Personally, I believe the restrictions are too strict. There is no such thing as a free lunch. —The preceding unsigned comment was added by (talk) 07:15, 10 March 2007 (UTC). provides numerous samples of complete start-up business plans. This information is freely available online, no registration required. It's a website that the USA Small Business Administration (SBA) links to. The pages DO include advertisements for Business Plan Pro software. Should the link be removed? Please comment. --SueHay 15:51, 10 March 2007 (UTC)
While they are freely available (without registration) every single link is a affiliate link for the SBA volunteer program SCORE (check the embedded links) which I assume supports a volunteer program of great value...but it is at the promotion of Business Plan Pro Products. I am not passing judgment on the specific links (the other one also has Google AdSense Ads once you click past the first page). I am only commenting on Wikipedia policy that seems nonsensical at times.
For example, you allow a website that there specifically used to support Business Plan Pro, a clearly commercial enterprise. However, you don't allow online business plan programs because they require registration...but how else would a user save their data to a business plan program if not by registering a unique account?
Anyway...there are literally thousands of articles, tools, and resources available online that would be beneficial for users to view and have access to online...the only problem is that they don't meet the editorial requirements because they are ancillary to a commercial product or service. I think proof of this is reflected in the quality of the information for this category. As I said before…there is no such thing as a free lunch. —The preceding unsigned comment was added by (talk) 21:22, 10 March 2007 (UTC).
I agree that the guideline here is both too strict and oddly inconsistent. Many of the best free resources, including and the SCORE site (which I think is actually a nonprofit), are not included. But then a terrible made-for-AdSense site like is included as an external link. That makes no sense, especially when the page acknowledges that the only real content in amongst its ads was cribbed from the SBA site. Shouldn't the goal here be to present the best written information, internal and external, that is freely available on the web? Bizbooster (talk) 23:51, 15 June 2009 (UTC)

Links Removed from References[edit]

One Page Business Plan This is a vanity publication by a consulting firm Egfrank 14:11, 22 March 2007 (UTC)

James T. Horan, Jr. (2004), The One Page Business Plan (Berkley: The One Page Business Plan Company).

Should this link be removed?[edit]

"^ Alternative Stock Library (2008-01-28). "Successful Business Plan". Alternative Stock Library. Retrieved on 2008-02-28." is no longer an active link. Should it be removed? —Preceding unsigned comment added by Rgephart (talkcontribs) 20:47, 10 February 2009 (UTC)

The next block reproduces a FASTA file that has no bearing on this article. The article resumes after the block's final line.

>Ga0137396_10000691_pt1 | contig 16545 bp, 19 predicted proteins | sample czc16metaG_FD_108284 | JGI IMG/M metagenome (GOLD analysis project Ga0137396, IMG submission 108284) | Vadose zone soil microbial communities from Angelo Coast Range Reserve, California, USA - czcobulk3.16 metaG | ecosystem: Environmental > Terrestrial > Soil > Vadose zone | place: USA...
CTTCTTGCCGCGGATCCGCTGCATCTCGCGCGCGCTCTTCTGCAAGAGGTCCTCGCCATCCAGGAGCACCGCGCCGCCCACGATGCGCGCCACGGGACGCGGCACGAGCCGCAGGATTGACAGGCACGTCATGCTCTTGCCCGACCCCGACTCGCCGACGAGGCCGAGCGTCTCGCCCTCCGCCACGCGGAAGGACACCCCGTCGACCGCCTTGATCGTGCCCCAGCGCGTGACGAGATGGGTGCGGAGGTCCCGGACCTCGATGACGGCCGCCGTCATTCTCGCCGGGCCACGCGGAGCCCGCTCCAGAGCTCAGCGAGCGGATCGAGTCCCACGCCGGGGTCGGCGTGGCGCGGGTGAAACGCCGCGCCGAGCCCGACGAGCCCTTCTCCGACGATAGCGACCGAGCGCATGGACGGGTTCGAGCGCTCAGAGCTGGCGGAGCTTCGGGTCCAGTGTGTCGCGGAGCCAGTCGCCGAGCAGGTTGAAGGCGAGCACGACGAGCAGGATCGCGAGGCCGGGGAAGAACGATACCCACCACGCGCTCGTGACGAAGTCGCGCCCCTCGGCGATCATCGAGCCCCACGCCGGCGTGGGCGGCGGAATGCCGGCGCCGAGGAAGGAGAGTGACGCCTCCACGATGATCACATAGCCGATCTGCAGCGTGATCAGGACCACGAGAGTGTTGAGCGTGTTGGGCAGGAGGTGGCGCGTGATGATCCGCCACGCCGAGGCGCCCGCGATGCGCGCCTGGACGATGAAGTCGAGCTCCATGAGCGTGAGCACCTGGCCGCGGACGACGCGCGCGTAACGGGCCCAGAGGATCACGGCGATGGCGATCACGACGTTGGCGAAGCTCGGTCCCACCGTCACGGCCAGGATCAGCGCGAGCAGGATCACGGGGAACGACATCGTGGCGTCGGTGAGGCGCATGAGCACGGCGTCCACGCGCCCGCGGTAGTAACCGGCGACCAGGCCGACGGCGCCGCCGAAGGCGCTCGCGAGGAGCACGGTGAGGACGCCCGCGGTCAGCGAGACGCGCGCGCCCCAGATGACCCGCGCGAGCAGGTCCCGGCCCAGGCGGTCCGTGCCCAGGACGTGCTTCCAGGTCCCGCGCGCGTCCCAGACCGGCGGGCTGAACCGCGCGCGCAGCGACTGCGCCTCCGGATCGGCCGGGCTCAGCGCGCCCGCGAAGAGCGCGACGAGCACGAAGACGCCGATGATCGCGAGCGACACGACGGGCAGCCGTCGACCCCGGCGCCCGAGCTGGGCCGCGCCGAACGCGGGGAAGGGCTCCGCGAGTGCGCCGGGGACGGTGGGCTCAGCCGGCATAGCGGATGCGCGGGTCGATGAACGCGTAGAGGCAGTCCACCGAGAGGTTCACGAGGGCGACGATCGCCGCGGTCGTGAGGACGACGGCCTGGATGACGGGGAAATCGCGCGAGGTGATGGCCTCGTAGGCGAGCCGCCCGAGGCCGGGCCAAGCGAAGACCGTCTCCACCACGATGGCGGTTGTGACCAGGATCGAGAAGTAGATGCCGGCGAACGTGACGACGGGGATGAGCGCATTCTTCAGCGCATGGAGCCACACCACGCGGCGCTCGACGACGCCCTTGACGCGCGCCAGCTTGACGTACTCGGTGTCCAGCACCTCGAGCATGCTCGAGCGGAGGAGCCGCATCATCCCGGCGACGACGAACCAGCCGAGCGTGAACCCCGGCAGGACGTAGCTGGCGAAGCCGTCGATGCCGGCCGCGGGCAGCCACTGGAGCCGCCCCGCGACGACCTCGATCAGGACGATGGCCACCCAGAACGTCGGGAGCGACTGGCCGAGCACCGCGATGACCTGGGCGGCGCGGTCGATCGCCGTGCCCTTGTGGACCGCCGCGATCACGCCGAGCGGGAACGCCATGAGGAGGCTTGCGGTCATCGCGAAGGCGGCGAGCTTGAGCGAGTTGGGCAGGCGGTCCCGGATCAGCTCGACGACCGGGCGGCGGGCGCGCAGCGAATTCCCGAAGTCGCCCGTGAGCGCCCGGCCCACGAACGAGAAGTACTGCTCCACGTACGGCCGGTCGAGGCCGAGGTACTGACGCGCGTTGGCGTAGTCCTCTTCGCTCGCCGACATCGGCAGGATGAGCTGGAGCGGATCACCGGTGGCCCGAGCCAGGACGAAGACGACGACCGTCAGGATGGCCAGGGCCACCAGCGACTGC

• Well spotted. I've removed it. andy (talk) 13:14, 11 February 2009 (UTC)

Mrwebbin (talk) 02:33, 5 December 2011 (UTC)== Missing Topics == If you notice a topic that you feel should be covered by this page, and want to discuss it with others first, please add it here.

Hi, I am a new contributor to Wikipedia but not new to Business Plans. As the Director for 7Avenues Private Equity, I have seen hundreds of business plans, and I am wondering if this business plan page on wikipedia can also have examples of business plan template(s). Now, depending on the industry, the plan can have higher weight for certain sections. And that explains the large number of variants you will find in the market. But they are all answering the same 10-12 questions. For example, here is a simple but successful template that I share for free with those entrepreneurs who seek my advice: Let me know your thoughts. Thanks. (AVSB (talk) 13:12, 19 November 2007 (UTC))

Thank you for taking an interest in improving this article! I think the place to discuss this matter might be in a sub-article on VC business plans. The main article is very broad covering everything from internal departmental operational plans to loan requests to new ventures. Your 12 questions are very appropriate to VC plans but may not all be relevant to other sorts of plans.
VC plans are only one part of the total planning picture - though I admit for the budding entrepreneur it may be their first entry ever into the planning game. However, if every special case of business plan were given a section in the main article it would be well over the 30K size recommended by WP:LENGTH.
You will need to be careful because Wikipedia isn't supposed to be used for self-promotion or to display original research. For example, it might be better to list the twelve questions in an article (without any link to your template). It won't have any advertising value for you, but, alas, that is exactly the point.